Resurrection of the Lord—April 21 Easter Sunday
For many Christians, Easter is the most important day of the church year. It’s the moment when all the teachings of Jesus, the covenants, the Incarnation, the whole sweep of history and prophecy in the Bible come together in a whirlwind of mystery as Jesus’ life and death are made complete in his resurrection.
It’s a lot to bring together in a sermon of fifteen minutes or so, leaving time for beloved hymns, a couple of soaring choir anthems, and possibly Holy Communion, and a Baptism.
I always found Easter the most difficult day to prepare a sermon for. I haven’t preached the past two Easters for health reasons, and have instead listened with sympathy, appreciation, and prayers of encouragement as others of you preached Easter sermons.
It is an honor to be invited to prepare a reflection for the Presbytery’s website. I imagine the small group of people who will read this will likely be pastors or very active church leaders and volunteers themselves. Perhaps some of you are looking for a fresh angle on this very familiar text. Maybe you are looking for the energy, wisdom, and spiritual focus to get through the marathon of activities of Thursday and Friday, and then on to the very important Sunday. Or maybe you are sounding your personal spiritual waters to find out what is going on down there.
In the years I preached on the Easter texts in different churches, especially this wonderful story from Chapter 20 in the Gospel of John, I tried to be relevant to the moment in the life of the particular congregation, the neighborhood, and the world. I often struggled with how to connect with the two types of people who would be in church on Easter.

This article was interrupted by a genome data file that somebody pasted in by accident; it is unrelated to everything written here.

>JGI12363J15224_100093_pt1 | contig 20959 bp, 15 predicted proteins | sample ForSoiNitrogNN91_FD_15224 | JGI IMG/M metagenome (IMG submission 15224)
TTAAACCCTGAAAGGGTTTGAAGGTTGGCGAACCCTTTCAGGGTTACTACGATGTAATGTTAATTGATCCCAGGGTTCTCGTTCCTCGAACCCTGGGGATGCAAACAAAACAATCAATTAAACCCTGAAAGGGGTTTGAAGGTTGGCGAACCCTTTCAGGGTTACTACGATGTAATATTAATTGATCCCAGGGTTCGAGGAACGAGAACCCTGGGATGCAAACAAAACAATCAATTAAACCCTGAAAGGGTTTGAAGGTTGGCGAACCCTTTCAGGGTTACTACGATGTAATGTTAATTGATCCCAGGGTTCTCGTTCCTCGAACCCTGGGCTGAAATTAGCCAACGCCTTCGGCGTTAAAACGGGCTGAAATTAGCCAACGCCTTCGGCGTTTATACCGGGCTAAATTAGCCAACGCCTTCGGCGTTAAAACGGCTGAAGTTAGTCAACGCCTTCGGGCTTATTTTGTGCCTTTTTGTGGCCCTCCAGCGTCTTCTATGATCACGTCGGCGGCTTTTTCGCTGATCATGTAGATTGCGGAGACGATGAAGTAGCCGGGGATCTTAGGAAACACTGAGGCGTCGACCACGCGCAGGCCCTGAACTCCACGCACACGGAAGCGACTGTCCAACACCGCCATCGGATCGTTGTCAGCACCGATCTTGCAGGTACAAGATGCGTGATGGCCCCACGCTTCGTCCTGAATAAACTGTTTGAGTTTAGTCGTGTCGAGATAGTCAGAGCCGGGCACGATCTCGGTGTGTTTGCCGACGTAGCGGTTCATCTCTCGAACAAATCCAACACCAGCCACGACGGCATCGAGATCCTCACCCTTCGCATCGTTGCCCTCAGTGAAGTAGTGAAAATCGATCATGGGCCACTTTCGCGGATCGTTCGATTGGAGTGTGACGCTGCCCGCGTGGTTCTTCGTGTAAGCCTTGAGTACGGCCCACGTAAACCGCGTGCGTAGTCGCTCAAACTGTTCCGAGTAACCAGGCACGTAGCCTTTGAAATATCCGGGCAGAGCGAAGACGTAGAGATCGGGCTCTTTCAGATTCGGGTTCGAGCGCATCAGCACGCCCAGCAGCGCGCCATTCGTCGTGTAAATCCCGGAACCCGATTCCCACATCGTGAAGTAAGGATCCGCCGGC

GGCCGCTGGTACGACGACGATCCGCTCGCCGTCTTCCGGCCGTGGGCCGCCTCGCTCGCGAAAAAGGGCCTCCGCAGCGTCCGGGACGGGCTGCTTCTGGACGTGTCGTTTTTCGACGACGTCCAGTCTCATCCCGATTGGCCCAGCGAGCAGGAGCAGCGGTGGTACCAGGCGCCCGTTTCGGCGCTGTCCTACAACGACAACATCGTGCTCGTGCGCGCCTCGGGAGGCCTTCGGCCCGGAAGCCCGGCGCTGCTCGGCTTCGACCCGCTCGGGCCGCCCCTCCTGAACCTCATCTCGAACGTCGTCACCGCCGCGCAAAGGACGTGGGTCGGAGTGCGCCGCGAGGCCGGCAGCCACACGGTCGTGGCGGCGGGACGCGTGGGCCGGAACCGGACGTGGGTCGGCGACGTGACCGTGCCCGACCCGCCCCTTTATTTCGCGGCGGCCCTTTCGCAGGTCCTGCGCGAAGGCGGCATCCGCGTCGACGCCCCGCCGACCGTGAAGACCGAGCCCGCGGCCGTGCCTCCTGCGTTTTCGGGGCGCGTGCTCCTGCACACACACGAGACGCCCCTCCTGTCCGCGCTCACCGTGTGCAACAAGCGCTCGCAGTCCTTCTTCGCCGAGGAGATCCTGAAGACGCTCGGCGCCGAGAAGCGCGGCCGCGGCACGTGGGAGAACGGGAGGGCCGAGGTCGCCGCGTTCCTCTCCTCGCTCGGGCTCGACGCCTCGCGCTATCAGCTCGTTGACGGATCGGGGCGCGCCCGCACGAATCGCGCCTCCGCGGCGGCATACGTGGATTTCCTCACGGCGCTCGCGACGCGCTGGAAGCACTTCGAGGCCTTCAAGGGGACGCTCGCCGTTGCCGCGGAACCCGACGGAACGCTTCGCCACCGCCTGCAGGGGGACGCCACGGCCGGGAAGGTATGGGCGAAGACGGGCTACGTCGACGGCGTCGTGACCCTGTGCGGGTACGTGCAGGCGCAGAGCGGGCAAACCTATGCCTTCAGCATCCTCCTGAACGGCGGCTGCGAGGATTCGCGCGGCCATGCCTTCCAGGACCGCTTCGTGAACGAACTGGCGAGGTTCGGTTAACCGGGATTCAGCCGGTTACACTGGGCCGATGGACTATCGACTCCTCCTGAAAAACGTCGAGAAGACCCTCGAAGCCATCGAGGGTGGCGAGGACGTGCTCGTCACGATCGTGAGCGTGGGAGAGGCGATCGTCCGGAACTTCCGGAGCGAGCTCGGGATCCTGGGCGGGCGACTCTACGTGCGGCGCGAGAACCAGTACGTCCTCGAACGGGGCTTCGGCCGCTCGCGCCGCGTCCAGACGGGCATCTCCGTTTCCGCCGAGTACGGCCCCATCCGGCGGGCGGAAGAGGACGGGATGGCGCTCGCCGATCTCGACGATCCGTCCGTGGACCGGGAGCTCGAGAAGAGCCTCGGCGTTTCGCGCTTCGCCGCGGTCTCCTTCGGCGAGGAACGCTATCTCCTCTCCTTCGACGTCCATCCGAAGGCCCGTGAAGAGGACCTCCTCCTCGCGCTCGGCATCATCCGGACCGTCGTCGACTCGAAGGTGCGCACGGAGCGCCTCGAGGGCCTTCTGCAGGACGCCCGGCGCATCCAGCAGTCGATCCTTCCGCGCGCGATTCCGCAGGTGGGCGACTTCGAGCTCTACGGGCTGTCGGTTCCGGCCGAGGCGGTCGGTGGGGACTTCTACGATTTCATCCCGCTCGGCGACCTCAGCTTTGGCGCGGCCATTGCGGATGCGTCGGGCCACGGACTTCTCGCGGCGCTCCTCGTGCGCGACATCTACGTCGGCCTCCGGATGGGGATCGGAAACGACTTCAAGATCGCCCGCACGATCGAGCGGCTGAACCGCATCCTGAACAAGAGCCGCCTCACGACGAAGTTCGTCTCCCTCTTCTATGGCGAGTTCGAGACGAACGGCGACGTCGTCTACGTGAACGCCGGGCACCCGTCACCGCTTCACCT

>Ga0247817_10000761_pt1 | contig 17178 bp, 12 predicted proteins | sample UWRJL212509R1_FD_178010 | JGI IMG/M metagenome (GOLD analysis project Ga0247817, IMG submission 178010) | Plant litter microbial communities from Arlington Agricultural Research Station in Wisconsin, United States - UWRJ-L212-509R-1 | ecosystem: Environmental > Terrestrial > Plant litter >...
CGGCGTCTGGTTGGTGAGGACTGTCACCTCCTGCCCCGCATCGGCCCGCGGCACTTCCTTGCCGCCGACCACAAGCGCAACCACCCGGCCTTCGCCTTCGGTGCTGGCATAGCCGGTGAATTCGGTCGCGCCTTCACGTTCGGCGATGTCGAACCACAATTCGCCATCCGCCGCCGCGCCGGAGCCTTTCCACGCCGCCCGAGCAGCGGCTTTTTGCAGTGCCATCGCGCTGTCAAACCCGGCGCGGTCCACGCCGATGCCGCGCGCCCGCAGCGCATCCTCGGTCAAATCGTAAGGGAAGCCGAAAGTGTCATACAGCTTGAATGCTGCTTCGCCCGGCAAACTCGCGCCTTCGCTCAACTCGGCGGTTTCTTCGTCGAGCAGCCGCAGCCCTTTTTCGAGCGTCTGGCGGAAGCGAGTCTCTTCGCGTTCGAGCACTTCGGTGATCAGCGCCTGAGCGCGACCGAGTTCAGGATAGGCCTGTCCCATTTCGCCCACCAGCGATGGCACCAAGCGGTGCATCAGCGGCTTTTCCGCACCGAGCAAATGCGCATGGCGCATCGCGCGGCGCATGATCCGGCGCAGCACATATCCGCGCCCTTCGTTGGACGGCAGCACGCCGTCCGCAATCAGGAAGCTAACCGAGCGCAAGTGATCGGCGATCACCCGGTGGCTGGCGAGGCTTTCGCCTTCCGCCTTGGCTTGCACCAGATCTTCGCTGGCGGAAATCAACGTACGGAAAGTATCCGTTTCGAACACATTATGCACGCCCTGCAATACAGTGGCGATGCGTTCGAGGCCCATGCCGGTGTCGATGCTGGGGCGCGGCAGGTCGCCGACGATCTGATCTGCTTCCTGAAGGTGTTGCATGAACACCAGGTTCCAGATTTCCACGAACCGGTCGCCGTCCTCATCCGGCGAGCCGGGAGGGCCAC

One type was the active church members, people who had heard these texts and contemplated the mystery and wonder of the Resurrection dozens or maybe hundreds of times in worship or study. I knew it was important to say something thought-provoking and spiritually challenging for you all, aware that you have likely been and will be busy preparing for this holy day – making the right number of bulletins, recruiting extra ushers, getting the black paraments off and all the Easter lilies in, preparing an extra nice coffee hour, and possibly stuffing bags of plastic eggs with candy for an Easter egg hunt.
The second type of people on my mind was the guests, reluctant church-goers who came along with their spouse, parents, or friend who wanted them to come. This group I was especially concerned about.
What should the “Resurrection for the Reluctant” be?
I felt the weight of responsibility to reach out to these Reluctants we so rarely get to communicate with in church. I wanted to convey that the church is inclusive but not wishy washy; relevant but not trendy; passionate about what we believe but not judgy; committed to Jesus and the Christian tradition but respectful of other religious traditions…
If we could choose the biblical texts for this special day when the pews are full, it would make sense to start out gently with a parable or maybe scripture passages about the beauty of the earth and our call to be its stewards…But Resurrection? It’s a messy, metaphysical tangle, even for those of us who’ve had years to think about it. Definitely a stumbling block for Reluctants…
And then I remembered a third type. And I smiled.